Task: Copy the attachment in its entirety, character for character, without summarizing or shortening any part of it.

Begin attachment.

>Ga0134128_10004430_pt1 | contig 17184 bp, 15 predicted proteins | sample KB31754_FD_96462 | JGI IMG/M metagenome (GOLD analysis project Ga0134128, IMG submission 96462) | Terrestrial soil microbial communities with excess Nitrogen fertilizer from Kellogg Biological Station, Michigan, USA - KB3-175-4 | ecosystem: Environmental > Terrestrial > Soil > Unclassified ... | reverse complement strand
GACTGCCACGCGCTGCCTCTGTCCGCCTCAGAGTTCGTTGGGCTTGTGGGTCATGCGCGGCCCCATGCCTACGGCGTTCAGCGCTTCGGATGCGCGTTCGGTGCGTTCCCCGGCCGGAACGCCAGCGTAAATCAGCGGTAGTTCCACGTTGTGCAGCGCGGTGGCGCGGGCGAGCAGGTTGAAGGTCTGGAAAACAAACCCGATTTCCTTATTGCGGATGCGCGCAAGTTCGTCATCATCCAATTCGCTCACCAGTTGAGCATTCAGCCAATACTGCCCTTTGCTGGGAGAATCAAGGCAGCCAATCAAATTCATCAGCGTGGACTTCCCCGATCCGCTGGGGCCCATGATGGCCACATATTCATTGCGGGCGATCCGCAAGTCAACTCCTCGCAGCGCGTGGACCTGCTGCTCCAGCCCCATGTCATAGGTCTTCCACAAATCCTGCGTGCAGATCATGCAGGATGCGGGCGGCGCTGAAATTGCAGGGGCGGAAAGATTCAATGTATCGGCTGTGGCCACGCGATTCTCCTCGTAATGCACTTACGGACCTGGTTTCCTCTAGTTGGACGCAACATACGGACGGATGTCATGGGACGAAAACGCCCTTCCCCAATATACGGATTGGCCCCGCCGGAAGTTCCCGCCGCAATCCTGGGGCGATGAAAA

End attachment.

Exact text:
>Ga0134128_10004430_pt1 | contig 17184 bp, 15 predicted proteins | sample KB31754_FD_96462 | JGI IMG/M metagenome (GOLD analysis project Ga0134128, IMG submission 96462) | Terrestrial soil microbial communities with excess Nitrogen fertilizer from Kellogg Biological Station, Michigan, USA - KB3-175-4 | ecosystem: Environmental > Terrestrial > Soil > Unclassified ... | reverse complement strand
GACTGCCACGCGCTGCCTCTGTCCGCCTCAGAGTTCGTTGGGCTTGTGGGTCATGCGCGGCCCCATGCCTACGGCGTTCAGCGCTTCGGATGCGCGTTCGGTGCGTTCCCCGGCCGGAACGCCAGCGTAAATCAGCGGTAGTTCCACGTTGTGCAGCGCGGTGGCGCGGGCGAGCAGGTTGAAGGTCTGGAAAACAAACCCGATTTCCTTATTGCGGATGCGCGCAAGTTCGTCATCATCCAATTCGCTCACCAGTTGAGCATTCAGCCAATACTGCCCTTTGCTGGGAGAATCAAGGCAGCCAATCAAATTCATCAGCGTGGACTTCCCCGATCCGCTGGGGCCCATGATGGCCACATATTCATTGCGGGCGATCCGCAAGTCAACTCCTCGCAGCGCGTGGACCTGCTGCTCCAGCCCCATGTCATAGGTCTTCCACAAATCCTGCGTGCAGATCATGCAGGATGCGGGCGGCGCTGAAATTGCAGGGGCGGAAAGATTCAATGTATCGGCTGTGGCCACGCGATTCTCCTCGTAATGCACTTACGGACCTGGTTTCCTCTAGTTGGACGCAACATACGGACGGATGTCATGGGACGAAAACGCCCTTCCCCAATATACGGATTGGCCCCGCCGGAAGTTCCCGCCGCAATCCTGGGGCGATGAAAA